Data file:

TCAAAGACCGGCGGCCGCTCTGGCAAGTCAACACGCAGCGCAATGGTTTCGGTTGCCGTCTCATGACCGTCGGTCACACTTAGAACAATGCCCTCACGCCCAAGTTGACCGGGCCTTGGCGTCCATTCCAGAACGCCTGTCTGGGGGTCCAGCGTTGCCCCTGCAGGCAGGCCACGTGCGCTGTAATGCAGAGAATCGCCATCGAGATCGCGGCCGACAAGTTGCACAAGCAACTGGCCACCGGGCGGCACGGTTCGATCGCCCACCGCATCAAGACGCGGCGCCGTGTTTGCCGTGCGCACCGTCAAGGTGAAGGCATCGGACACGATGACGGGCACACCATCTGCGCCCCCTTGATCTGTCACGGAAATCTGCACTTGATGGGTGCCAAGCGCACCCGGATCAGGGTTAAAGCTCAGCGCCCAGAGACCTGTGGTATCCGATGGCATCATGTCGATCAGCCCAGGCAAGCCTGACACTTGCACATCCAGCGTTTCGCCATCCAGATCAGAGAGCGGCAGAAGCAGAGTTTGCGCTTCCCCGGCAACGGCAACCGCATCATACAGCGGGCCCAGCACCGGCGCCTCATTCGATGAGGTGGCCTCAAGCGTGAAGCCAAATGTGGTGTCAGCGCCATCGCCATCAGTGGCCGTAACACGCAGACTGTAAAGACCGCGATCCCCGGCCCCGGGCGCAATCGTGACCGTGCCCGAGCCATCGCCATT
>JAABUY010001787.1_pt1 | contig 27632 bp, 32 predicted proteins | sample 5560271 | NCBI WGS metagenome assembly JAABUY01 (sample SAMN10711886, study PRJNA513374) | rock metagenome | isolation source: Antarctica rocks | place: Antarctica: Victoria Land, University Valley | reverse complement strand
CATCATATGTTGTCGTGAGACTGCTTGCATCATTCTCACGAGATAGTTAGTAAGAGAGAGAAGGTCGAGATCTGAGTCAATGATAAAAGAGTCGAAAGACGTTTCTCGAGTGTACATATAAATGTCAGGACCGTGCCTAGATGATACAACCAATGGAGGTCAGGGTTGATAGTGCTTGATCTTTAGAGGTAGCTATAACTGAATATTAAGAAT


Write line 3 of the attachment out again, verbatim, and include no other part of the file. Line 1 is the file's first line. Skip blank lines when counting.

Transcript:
CATCATATGTTGTCGTGAGACTGCTTGCATCATTCTCACGAGATAGTTAGTAAGAGAGAGAAGGTCGAGATCTGAGTCAATGATAAAAGAGTCGAAAGACGTTTCTCGAGTGTACATATAAATGTCAGGACCGTGCCTAGATGATACAACCAATGGAGGTCAGGGTTGATAGTGCTTGATCTTTAGAGGTAGCTATAACTGAATATTAAGAAT